With fanfare and self-congratulation, Speaker Nancy Pelosi (D-Calif.) announced last week that House Members’ office expense reports are now posted online. Problem is, the move enhances opaqueness, not transparency.
This much is true and theoretically good: For the first time, citizens will be able to download and peruse the 3,400 pages of the quarterly “Statement of Disbursements of the House— detailing how Members spent their taxpayer-funded office accounts.
Announcing the move, Pelosi bragged that, “The New Direction Congress has passed unprecedented disclosure and lobbying reform laws, created an independent ethics office and will continue to operate in a transparent and accountable manner.—
She added: “The Statement of Disbursement provides a full accounting of Members’ and officers’ spending for official Congressional business. The continued publication of these statements online will expand accountability to taxpayers and the press.—
Unfortunately, the now-online reports provide a good deal less than “a full accounting— of Members’ spending — in fact, far less information than the old paper “beige book— that nosy journalists, watchdogs and citizens had to page through by hand.
As Roll Call reported Dec. 2, the last round of printed reports, covering April through June, contained hundreds of references to computers, laptops, televisions, cameras and printers. The new reports refer only to “comp hardware— or “equipment purchase.—
Similarly, the old books itemized hundreds of trips taken by Members and staff, detailing the destination, the traveler and the duration of the trip.
In Pelosi’s own case, for instance, the April through June report itemized the airfare for the Speaker’s special assistant to travel to Boston on March 26 and New York on April 8, as well as trips for other staff members to New York, San Francisco and Florida.
The new online version eliminates all details of who traveled where. The July through September report lists little more than $10,000 for “commercial transportation— by the Speaker’s office.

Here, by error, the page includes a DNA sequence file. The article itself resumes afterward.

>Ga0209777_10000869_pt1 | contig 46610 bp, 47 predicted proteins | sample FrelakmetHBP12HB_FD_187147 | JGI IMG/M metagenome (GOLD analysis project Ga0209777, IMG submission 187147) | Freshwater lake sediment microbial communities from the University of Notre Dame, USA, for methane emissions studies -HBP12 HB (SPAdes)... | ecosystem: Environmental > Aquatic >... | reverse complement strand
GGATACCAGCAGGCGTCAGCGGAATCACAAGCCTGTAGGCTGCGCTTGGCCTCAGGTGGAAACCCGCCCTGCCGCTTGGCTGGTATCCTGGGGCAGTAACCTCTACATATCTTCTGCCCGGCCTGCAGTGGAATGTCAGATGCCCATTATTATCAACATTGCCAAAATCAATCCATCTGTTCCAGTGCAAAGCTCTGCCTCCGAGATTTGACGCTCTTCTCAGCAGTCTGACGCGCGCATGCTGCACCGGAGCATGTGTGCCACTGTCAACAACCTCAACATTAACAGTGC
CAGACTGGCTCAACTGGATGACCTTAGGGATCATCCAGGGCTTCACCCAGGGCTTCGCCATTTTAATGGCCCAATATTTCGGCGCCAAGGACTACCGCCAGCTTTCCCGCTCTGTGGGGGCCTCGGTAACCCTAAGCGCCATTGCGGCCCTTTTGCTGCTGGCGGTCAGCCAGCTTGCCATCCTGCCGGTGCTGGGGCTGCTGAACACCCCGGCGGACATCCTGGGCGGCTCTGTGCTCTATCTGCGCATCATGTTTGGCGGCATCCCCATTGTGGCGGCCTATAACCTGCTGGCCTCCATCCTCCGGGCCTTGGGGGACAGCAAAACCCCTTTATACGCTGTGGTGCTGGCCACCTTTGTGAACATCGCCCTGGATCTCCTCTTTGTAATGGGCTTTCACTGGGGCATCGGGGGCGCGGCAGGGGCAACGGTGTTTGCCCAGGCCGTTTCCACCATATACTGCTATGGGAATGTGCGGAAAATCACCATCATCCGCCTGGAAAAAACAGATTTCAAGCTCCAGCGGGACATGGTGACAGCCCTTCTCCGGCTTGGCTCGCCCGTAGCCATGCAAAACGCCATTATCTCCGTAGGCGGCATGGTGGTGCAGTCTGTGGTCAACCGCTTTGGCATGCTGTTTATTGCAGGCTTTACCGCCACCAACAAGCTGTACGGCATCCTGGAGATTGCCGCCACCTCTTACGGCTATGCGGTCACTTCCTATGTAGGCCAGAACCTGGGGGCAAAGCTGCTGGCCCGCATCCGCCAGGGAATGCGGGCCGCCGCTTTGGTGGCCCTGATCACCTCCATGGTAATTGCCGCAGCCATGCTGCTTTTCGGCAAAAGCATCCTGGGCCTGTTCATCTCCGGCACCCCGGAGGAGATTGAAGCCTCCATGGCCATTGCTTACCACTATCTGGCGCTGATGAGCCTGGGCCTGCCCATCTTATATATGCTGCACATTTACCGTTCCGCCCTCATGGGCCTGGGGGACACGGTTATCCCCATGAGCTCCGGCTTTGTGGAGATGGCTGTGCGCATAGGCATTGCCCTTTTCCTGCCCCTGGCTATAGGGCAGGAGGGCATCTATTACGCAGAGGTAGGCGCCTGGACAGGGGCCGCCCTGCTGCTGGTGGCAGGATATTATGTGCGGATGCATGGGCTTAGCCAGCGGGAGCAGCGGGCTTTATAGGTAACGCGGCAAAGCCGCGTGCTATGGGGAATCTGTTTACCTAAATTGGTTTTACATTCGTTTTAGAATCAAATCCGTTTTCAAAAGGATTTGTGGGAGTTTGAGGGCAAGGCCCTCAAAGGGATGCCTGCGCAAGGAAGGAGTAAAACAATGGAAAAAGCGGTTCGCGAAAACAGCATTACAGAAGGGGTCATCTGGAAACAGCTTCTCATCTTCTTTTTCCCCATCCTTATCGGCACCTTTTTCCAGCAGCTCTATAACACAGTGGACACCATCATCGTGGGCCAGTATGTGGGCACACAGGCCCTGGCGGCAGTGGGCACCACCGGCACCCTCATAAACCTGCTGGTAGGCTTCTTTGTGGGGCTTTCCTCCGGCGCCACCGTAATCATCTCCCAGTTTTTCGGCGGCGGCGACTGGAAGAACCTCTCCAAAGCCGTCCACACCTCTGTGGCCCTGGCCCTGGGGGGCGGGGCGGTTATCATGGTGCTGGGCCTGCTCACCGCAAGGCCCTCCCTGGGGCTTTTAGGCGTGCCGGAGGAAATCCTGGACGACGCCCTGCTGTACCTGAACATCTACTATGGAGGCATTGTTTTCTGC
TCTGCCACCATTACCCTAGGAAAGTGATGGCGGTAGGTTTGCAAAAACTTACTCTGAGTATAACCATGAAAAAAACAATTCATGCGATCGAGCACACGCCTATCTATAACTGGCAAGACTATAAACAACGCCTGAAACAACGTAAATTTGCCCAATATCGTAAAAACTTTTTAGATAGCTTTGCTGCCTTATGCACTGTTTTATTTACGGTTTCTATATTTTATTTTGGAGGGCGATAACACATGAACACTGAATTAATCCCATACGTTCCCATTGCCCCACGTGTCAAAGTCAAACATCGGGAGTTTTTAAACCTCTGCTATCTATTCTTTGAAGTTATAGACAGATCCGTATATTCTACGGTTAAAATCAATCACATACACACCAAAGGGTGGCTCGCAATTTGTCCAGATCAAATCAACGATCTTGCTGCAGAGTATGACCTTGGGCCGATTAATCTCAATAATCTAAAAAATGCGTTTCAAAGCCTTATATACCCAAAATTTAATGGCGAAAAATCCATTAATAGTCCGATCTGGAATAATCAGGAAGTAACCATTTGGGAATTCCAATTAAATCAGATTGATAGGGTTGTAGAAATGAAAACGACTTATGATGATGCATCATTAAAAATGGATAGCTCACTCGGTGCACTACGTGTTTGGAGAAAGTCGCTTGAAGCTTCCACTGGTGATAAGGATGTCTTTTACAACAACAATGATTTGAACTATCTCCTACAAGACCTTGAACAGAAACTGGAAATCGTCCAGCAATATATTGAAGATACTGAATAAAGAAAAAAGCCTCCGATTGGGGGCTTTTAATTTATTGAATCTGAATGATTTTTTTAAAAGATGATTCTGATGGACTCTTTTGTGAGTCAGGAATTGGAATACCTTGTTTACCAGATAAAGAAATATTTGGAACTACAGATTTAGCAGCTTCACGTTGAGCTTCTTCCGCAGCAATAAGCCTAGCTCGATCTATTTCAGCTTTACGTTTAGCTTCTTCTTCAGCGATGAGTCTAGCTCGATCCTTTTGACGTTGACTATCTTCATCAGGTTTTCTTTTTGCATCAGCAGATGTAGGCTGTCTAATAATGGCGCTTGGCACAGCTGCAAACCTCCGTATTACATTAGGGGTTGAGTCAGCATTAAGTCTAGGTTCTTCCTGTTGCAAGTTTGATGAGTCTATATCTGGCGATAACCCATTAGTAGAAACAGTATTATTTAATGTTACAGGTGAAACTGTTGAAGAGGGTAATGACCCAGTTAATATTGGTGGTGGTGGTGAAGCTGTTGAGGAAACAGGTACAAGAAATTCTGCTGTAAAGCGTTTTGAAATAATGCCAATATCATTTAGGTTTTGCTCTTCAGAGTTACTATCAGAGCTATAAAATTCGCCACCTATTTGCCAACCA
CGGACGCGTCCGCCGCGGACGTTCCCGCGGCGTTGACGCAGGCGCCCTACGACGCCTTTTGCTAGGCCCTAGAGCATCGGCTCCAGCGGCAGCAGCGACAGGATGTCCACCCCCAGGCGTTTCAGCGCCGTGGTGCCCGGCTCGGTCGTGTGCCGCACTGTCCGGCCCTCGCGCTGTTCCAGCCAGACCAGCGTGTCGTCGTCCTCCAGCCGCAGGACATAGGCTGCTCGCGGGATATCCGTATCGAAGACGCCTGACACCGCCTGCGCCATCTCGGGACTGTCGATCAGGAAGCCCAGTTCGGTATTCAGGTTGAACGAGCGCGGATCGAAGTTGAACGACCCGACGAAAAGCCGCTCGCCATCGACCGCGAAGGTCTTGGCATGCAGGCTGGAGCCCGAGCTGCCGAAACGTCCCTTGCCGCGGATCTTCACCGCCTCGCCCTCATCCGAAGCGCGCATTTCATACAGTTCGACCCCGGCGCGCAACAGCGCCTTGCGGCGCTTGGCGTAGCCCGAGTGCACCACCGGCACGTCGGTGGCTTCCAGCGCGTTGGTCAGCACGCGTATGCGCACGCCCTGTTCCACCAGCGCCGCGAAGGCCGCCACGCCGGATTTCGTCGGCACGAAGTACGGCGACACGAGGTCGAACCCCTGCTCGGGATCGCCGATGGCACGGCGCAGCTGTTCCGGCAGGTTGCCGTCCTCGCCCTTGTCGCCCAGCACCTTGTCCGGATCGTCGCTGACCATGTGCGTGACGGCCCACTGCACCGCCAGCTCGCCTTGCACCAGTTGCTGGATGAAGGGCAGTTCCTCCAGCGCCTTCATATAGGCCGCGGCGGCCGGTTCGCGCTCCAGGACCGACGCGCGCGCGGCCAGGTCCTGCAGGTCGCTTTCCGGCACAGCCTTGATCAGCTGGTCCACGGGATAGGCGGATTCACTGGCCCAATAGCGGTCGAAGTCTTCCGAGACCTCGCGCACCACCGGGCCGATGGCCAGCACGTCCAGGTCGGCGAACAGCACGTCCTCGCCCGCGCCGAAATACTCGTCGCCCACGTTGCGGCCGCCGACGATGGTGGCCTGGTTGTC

In other cases, the new report lists net amounts of rent paid for district offices but does not reveal — as the old ones did — where the offices are and how much rent is paid for each.
The old system was less than perfect. As Roll Call reported in January, in the process of recording information from vouchers submitted to the Office of the Chief Administrative Officer, staffers often eliminated details or made errors.
But the supposedly more transparent reports systematically hide details about expenditures. Members’ offices still supply vouchers to the CAO, but they are keyed into the reporting system only under broad categories — supposedly in the interests of standardization and efficiency.
We suspect the true motive — as stated by a leadership staffer — was to prevent reporters (and probably political opponents) from picking out individual expenditures to embarrass Members.
We can’t think of a Member brought down by reporting on the purchase of a flat-screen TV. But where a Member or staffer traveled on a particular day or how much rent was paid for district office space might prove to be of historical or political importance.
There’s a solution — a really transparent solution — to be had here: Post the actual office vouchers online. They are now secret.
We challenge the Speaker to live up to her boasts.